• The use of directional hypotheses depends on the researcher's knowledge about how the groups will differ
    • There is a belief that the groups will differ
    • AND, there is a belief about how the groups will differ
  • Nondirectional
    • There is a belief that the groups will differ
    • BUT, there is no belief regarding how the groups will differ

Choosing Variables to Study

Variable: anything that can take on different values
: Constant
something that can not vary
  1. Independent Variable
  • The factor manipulated or controlled by the researcher
    • This is what the experimental group will be exposed to
  • Levels of the Independent Variable
    • Simplest Form: it is either Present or Absent
      • one group is exposed to the experimental condition while the other is not
    • Multiple Levels
      • Groups in the experiment receive varying degrees of the independent variable
    • Multiple Independent Variable
      • a study can have multiple independent variable…this would demand for larger sample sizes based on the number of variables
  1. Dependent Variable
  • Is the measurable effect of the Independent variable
  • Baseline Measure
    • is necessary to show if any effect occurred as a result of experiencing the independent variable
    • this measure is taken prior to, and after exposure of the independent variable
  1. Categorical Variables
  • variable that can take on specific values only within a defined range of values
    • EX: gender, race, eye color
  1. Continuous Variables
  • Variables that can theoretically take on any value along a continuum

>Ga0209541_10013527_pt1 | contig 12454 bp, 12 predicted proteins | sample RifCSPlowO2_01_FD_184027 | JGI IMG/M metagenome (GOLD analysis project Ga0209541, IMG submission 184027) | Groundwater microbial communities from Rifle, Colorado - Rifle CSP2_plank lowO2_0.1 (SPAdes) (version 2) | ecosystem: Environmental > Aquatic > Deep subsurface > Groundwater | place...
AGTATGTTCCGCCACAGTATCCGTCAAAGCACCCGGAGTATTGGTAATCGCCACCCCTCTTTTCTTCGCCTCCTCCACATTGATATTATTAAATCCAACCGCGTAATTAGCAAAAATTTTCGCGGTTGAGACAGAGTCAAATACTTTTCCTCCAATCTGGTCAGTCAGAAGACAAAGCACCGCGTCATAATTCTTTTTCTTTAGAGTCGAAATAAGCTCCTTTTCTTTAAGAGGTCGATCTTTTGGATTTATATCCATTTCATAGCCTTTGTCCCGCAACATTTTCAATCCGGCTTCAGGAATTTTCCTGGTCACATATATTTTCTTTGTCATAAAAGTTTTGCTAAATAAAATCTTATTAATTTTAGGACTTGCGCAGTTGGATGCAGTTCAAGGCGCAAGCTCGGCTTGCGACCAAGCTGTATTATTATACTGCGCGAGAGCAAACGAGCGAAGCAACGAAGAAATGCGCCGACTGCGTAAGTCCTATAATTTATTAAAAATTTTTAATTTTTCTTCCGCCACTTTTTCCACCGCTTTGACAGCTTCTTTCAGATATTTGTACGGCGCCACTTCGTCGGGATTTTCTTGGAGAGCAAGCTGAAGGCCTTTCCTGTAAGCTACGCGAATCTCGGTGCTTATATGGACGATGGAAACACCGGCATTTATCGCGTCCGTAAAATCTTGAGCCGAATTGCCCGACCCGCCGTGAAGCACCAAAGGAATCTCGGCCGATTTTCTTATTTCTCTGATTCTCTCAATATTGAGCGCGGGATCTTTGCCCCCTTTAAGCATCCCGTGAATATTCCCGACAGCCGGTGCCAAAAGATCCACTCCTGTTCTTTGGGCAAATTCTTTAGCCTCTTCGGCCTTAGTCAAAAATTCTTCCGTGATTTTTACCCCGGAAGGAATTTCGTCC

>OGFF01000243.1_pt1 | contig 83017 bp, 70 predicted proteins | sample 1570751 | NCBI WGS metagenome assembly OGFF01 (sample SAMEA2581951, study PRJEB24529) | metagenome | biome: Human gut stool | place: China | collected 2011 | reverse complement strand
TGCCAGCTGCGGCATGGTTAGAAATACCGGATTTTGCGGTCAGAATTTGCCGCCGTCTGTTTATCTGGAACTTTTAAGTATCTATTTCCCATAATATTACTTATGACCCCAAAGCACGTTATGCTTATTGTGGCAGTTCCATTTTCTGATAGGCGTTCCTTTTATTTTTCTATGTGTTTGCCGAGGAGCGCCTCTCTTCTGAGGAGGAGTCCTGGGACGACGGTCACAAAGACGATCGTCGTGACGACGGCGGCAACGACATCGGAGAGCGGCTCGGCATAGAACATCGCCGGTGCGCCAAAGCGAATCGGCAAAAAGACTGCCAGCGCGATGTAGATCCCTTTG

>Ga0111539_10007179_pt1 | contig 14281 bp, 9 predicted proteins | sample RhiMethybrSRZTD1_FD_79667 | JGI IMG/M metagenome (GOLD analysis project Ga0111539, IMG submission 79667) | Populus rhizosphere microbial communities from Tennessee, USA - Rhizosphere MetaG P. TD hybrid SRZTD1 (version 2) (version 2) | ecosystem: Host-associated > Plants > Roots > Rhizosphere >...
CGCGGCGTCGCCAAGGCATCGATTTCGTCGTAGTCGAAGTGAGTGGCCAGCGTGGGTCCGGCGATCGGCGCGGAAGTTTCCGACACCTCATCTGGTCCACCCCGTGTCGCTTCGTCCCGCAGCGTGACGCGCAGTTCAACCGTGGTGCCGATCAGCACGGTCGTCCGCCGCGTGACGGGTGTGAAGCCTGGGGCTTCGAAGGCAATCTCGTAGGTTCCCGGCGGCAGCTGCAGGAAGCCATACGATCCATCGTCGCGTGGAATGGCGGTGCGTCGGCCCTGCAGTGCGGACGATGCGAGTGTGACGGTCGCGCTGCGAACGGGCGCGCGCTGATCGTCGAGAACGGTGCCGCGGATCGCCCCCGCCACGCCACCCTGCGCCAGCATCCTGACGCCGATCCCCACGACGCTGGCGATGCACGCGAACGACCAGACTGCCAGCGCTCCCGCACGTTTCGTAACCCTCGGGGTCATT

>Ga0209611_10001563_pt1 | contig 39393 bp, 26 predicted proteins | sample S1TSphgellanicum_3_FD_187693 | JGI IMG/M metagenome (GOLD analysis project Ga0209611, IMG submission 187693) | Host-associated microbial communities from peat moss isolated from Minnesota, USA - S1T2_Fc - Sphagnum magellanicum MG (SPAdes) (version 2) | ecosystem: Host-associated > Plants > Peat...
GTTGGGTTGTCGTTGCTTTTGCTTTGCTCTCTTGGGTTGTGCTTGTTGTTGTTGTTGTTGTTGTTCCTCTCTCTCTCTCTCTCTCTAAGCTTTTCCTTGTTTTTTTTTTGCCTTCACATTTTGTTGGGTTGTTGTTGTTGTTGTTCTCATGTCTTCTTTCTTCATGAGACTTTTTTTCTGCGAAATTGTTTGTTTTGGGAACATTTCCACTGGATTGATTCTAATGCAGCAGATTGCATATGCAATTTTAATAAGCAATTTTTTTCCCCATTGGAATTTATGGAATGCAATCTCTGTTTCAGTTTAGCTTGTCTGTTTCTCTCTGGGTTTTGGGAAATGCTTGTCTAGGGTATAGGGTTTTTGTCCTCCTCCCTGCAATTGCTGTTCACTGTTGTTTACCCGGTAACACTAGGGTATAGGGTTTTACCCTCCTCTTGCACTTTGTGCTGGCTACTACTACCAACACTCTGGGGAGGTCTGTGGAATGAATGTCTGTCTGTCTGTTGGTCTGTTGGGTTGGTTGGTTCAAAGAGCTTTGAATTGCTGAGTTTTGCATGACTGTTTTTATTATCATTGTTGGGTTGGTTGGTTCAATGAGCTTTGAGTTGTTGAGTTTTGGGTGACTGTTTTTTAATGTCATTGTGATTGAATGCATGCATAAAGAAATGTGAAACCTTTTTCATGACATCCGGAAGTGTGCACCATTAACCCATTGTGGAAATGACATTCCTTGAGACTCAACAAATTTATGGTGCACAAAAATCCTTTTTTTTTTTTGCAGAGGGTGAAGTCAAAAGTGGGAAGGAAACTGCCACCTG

• Benefit is that it allows precision of measuring
    • EX: income, weight, age
  • Continuous variables may be changed into categorical variables
    • EX: Age Categories (Young Adulthood, Elderly) or Income Brackets
  1. Quantitative Variables
  • Vary in amount
    • The frequency with which something happens
  1. Qualitative Variables
  • vary in kind

Research Participants


Pre-existing or target groups- some research studies require specific groups; difficulties may arise such as generalizability
Sample- representative subset of population
Random selection- participants are chosen in such a way that each member of the population has an equal probability to be selected to participate
- often difficult to accomplish, unless population is narrowly defined; narrowly defining population has negative effect of limiting the representativeness of the resulting sample
- the results of a study cannot be generalized based solely on random selection; evidence for generelizability comes from replication studies

Assigning Study Participants to Groups

Random Assignment- assigning in such way that each participant has equal probability of being assigned to any of the groups within the study; effective way to ensure that groups are equivalent
Nuisance Variables- variables that are not under researcher control
Without equivalent groups several variables may come into play; compromising results
Random Assignment is most effective in large sample sizes

Multiculturalism Considerations

- considerable effect on a researcher’s choice of a research question and design (even if researcher is unaware)
- important in selection and composition of the sample participants used in particular research studies

Unless otherwise stated, the content of this page is licensed under Creative Commons Attribution-ShareAlike 3.0 License